Does the level of education influence completed suicide? A nationwide register study
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Objective: To evaluate whether education attainment was associated with completed suicide, a topic only marginally investigated in the literature. Methods: Data for the years between 2006 and 2008 were extracted from the Italian Mortality Database to include all deaths by suicide and natural causes and to obtain information on their education attainment. Results: We found significant differences in education attainment between suicide victims and individuals deceased by natural causes, stratified by sex and broken down by age bands. Of both males and females from 15 to 64 years old, suicide victims were significantly more often to have a higher education attainment compared with the same sex and age counterparts died from natural causes. Persons with higher school attainment, compared with those with a maximum primary school degree, had significantly increased odds ratios of dying from a suicide rather than a natural cause. For persons aged 65-74 years or above, however, the differences were not so much obvious. These observations remained almost the same after adjustment for marital status, region of residence and age. Conclusions: Individual with higher educational achievement may be more prone to suicide risk when facing failures, public shame, and high premorbid functioning. & 2012 Elsevier B.V. All rights reserved.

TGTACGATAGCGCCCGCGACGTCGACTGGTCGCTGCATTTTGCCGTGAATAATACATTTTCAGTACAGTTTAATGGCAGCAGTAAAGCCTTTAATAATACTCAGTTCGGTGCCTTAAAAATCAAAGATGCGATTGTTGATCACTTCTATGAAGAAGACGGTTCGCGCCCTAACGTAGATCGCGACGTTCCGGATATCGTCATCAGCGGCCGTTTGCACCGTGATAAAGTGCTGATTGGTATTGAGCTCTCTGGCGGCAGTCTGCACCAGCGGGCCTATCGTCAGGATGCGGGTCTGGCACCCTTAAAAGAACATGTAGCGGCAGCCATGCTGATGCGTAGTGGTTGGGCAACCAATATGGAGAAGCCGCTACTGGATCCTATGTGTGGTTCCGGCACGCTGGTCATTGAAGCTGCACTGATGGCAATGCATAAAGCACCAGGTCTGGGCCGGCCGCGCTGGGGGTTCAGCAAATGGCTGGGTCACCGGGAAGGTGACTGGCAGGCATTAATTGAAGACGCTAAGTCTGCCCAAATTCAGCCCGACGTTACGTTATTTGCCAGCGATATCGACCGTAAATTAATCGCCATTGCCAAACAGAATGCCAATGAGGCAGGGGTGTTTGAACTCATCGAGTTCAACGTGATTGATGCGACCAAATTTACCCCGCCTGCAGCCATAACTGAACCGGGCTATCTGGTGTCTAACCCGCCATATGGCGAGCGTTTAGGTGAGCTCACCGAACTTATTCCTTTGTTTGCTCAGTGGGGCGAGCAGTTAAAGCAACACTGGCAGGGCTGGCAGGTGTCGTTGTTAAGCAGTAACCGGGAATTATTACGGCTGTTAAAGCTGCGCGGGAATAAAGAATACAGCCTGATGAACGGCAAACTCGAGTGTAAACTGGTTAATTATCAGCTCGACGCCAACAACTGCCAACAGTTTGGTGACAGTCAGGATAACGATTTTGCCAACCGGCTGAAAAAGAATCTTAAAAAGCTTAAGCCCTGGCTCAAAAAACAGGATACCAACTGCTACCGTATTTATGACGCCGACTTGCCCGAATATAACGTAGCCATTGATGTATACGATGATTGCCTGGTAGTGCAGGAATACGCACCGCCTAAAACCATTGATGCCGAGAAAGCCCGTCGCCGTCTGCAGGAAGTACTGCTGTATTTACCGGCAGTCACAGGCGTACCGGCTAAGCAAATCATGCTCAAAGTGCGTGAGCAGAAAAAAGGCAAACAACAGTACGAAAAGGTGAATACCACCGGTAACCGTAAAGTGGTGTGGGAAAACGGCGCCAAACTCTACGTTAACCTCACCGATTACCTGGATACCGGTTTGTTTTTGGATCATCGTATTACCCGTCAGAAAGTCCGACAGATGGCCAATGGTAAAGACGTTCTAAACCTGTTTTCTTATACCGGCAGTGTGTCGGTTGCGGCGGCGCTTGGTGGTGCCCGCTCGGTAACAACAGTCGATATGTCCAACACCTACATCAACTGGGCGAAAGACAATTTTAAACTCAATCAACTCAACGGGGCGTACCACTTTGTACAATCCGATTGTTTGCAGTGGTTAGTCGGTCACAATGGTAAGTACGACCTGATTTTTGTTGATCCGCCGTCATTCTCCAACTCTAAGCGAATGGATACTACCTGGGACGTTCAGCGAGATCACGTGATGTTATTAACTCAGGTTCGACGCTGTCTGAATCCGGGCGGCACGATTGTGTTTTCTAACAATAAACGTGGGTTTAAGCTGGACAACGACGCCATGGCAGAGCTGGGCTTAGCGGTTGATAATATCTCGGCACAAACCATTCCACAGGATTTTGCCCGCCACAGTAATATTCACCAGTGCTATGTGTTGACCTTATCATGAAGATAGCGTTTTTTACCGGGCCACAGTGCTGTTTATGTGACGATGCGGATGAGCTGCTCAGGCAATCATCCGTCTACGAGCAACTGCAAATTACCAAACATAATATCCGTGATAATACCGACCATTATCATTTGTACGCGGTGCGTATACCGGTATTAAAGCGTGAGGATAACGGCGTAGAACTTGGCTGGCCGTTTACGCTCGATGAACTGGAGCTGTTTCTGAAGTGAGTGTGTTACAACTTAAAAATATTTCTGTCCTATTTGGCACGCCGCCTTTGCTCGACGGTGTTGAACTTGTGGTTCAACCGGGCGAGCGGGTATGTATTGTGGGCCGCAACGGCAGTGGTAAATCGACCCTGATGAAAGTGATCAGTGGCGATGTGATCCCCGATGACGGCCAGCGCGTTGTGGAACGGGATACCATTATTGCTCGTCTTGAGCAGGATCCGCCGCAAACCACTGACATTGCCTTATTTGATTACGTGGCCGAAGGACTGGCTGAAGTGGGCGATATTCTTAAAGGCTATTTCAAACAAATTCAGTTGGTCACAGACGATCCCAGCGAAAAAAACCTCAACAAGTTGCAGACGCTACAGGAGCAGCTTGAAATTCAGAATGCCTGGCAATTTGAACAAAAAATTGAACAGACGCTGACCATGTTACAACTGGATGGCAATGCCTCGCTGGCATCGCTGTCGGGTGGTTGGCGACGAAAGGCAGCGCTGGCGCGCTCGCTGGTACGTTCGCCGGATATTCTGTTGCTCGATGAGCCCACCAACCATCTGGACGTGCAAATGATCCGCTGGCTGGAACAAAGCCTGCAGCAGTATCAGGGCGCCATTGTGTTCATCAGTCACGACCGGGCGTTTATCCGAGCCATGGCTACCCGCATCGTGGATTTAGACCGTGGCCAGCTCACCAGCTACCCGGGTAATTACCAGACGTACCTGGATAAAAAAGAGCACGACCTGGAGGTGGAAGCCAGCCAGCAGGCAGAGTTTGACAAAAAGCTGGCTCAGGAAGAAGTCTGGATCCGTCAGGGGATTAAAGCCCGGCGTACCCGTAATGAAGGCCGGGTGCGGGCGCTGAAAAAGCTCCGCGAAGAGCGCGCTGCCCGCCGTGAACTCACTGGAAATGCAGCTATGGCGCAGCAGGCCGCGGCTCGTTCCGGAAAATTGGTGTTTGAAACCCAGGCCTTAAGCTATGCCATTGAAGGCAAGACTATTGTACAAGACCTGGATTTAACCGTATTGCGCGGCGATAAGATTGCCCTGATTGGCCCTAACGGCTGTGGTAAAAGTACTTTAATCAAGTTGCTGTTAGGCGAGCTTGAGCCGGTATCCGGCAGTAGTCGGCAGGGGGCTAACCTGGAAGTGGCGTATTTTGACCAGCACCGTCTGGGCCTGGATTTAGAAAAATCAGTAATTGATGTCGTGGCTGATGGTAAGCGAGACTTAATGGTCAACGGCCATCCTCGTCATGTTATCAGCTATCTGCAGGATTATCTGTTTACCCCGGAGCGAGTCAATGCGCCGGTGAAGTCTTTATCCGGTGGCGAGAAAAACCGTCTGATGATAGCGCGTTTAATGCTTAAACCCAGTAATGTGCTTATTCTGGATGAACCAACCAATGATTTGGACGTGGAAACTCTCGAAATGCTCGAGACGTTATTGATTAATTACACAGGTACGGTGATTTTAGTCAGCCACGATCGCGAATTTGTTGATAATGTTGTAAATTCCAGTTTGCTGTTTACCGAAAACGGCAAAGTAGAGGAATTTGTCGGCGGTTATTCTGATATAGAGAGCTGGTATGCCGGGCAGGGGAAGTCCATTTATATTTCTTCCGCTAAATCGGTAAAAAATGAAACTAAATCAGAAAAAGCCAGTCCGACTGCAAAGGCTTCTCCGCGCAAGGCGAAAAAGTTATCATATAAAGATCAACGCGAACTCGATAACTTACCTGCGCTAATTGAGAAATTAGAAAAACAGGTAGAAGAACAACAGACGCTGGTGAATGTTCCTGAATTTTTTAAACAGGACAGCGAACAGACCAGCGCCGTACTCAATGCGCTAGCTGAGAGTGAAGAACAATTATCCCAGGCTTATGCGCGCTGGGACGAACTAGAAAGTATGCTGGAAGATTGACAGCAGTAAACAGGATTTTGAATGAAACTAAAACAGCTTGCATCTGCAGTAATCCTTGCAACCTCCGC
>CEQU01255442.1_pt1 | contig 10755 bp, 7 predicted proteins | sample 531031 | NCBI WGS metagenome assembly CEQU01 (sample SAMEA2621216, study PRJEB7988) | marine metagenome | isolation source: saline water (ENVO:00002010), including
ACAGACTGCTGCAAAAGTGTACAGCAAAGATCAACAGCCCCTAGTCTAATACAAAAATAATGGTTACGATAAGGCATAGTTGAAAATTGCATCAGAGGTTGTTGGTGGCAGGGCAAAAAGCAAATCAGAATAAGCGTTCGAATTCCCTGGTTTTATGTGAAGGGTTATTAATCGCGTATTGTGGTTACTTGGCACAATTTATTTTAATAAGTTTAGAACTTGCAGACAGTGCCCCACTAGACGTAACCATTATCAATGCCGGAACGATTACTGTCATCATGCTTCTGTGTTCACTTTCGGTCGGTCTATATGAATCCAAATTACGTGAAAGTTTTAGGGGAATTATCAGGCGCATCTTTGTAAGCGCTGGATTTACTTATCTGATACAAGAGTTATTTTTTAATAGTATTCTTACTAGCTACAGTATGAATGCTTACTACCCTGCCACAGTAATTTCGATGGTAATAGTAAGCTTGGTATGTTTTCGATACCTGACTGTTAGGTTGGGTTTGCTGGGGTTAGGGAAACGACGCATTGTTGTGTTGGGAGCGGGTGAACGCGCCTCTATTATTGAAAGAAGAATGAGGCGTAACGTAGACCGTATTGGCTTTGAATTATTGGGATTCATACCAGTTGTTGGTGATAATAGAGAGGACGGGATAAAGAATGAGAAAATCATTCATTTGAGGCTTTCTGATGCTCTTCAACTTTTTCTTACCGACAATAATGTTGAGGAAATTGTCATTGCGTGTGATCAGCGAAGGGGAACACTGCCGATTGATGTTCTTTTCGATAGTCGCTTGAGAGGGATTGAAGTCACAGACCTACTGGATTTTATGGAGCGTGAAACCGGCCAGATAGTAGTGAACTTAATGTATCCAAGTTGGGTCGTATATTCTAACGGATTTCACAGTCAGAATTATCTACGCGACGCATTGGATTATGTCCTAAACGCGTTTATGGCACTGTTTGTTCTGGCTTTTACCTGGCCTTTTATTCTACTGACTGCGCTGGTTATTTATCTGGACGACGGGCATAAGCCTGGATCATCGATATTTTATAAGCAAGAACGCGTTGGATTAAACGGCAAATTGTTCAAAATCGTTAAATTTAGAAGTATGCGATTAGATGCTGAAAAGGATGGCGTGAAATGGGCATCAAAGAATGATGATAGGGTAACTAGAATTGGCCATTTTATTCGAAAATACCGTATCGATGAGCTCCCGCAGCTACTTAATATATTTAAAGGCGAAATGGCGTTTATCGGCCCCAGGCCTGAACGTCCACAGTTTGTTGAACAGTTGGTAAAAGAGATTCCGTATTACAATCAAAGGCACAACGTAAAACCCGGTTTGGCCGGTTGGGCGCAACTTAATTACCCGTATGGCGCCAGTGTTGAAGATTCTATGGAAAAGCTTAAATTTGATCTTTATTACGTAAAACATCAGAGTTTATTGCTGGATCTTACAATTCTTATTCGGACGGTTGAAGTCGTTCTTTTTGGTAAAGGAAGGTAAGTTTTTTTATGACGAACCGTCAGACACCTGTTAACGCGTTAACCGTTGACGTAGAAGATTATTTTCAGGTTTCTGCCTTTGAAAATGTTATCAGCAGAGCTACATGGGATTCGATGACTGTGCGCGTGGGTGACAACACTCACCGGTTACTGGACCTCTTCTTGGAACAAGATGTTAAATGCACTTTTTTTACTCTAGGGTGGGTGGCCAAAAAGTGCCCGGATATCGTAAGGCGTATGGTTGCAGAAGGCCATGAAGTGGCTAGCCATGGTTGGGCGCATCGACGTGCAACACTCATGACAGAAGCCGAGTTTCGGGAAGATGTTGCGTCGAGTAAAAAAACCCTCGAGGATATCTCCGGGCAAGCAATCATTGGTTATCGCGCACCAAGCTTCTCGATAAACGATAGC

Journal of Affective Disorders